One way to manage that launch and creation process and still get the benefits of the underlying architecture is Apache Spark, an open-source data processing engine that lets developers build applications faster by working with data more quickly than before. Thanks to its speed and ability to work on Hadoop’s HDFS storage, many see Spark as a breakthrough technology for Big Data.
We currently have several kinds of tools available for data-intensive applications: relational databases and NoSQL databases, each with its tradeoffs. However, there’s a sweet spot between these two paradigms that have recently increased attention: the Big Data space. That is where Hadoop fits in.
Hadoop is an open-source implementation of Google’s MapReduce computing paradigm. For those unaware, MapReduce is a programming model that allows one to process vast amounts of data (multi-terabyte datasets) in parallel on large clusters (thousands of nodes) of commodity hardware in a reliable way fault-tolerant manner. This enables one to problems that are impossible with traditional relational databases running on a single machine.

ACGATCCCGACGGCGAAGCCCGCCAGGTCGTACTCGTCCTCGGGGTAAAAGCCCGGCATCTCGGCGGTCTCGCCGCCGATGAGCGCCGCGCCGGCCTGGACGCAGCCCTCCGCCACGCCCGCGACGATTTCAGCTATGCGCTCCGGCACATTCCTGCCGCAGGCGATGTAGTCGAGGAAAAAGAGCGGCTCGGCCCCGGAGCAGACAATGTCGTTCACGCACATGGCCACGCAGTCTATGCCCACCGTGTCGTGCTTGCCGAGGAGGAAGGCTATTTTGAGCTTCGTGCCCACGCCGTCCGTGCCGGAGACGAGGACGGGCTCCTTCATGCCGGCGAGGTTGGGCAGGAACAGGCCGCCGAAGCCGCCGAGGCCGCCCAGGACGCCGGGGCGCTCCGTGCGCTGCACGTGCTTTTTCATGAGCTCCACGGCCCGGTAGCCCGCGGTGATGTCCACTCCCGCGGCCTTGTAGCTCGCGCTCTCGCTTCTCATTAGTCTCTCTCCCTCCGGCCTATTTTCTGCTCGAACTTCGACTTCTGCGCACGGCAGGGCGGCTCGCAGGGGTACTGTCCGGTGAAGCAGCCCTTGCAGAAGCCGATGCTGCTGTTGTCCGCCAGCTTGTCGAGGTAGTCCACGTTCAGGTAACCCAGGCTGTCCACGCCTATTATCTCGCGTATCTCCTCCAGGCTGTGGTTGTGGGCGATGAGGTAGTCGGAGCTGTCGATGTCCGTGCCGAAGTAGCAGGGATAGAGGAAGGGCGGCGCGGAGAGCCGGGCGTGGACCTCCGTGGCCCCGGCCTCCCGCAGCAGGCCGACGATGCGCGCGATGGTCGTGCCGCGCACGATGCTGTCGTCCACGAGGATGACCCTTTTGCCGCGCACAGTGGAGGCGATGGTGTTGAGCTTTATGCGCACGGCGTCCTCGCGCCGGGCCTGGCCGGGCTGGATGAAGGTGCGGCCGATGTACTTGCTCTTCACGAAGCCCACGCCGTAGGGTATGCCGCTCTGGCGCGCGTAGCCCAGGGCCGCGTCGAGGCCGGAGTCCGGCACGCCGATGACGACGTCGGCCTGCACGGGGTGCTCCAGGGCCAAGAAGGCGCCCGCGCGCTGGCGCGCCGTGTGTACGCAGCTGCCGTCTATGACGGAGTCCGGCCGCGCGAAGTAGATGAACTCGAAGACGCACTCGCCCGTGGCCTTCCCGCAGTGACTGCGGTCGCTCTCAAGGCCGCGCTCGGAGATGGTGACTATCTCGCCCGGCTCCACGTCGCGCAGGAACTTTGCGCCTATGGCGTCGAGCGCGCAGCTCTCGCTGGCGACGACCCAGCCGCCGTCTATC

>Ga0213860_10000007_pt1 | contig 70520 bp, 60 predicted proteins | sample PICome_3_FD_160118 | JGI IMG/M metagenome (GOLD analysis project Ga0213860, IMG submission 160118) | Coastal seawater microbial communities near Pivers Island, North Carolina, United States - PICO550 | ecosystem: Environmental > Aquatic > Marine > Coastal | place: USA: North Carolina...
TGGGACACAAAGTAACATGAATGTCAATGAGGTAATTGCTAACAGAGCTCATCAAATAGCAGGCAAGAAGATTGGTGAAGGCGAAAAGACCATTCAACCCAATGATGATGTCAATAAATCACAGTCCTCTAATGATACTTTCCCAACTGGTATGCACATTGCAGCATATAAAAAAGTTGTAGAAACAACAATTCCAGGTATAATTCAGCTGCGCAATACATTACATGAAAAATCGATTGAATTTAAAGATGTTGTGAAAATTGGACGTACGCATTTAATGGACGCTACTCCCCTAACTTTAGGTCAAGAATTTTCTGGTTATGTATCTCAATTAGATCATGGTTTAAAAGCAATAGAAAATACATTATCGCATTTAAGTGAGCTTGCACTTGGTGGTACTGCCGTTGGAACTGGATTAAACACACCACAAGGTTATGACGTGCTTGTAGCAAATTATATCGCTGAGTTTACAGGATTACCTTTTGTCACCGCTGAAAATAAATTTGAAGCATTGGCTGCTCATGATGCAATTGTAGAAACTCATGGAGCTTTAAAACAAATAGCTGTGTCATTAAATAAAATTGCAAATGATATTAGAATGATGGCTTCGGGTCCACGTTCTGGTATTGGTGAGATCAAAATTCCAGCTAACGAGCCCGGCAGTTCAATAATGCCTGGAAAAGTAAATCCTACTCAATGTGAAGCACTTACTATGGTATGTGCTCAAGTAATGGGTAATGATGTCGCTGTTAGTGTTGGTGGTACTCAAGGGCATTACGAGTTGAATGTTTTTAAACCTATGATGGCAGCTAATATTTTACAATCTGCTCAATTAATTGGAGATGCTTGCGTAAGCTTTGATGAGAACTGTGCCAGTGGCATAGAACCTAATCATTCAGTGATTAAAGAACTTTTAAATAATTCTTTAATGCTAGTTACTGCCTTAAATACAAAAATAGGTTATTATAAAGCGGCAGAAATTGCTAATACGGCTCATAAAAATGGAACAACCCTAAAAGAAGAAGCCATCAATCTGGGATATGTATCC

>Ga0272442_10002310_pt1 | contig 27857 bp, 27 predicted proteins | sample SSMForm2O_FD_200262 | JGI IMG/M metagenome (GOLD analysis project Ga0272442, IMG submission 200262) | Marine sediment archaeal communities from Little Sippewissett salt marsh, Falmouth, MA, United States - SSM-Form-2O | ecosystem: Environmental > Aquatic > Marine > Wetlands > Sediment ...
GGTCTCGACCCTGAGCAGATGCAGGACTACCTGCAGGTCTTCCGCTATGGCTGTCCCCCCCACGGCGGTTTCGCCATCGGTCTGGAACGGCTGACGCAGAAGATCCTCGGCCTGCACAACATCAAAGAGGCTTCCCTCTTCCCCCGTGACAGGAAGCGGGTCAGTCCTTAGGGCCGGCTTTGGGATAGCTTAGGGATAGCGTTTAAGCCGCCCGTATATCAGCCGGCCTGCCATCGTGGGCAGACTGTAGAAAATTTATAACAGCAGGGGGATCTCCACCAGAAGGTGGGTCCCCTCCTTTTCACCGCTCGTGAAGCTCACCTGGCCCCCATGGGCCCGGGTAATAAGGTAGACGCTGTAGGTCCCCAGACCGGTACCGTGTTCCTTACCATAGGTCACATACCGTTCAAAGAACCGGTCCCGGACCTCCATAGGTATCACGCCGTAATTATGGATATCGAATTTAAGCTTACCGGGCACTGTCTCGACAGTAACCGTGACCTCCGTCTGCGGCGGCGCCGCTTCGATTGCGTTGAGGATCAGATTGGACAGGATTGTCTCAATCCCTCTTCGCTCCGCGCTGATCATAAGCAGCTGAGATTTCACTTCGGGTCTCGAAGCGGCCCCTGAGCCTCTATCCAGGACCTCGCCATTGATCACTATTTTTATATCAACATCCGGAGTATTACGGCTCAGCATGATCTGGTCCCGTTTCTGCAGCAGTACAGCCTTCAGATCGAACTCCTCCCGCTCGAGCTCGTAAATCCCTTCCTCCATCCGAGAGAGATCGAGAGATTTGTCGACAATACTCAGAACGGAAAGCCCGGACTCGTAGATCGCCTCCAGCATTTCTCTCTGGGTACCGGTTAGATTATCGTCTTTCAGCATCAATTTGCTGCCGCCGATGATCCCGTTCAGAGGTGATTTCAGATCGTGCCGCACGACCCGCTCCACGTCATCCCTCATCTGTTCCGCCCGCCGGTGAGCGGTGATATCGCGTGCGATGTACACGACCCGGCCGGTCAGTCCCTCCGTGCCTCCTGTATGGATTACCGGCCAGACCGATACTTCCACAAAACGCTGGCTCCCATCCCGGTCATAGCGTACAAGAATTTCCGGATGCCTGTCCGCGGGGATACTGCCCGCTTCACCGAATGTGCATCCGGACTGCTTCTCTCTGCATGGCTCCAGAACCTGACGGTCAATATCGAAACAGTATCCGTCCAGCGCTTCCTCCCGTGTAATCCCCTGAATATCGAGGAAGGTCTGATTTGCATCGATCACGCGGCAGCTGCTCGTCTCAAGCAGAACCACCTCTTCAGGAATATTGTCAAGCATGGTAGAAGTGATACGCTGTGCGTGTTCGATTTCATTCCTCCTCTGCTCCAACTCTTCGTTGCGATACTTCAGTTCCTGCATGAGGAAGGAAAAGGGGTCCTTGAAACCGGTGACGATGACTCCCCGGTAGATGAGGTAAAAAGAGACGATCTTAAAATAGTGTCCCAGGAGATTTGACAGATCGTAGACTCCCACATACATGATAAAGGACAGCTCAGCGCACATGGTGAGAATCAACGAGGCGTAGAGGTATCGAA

The two primary abstractions in MapReduce are the JobTracker and the TaskTracker. The former is responsible for scheduling tasks to run on the latter. An exciting property of Hadoop is that it provides fault-tolerance by design — if a TaskTracker fails, another one will take over without user intervention. This makes Hadoop very friendly to developers, who no longer have to deal with complex code for replicating data across multiple nodes, failover detection/recovery, etc., unlike the traditional RDBMS approach. However, despite all these advantages of Big Data systems, some distinct downsides should be taken into account.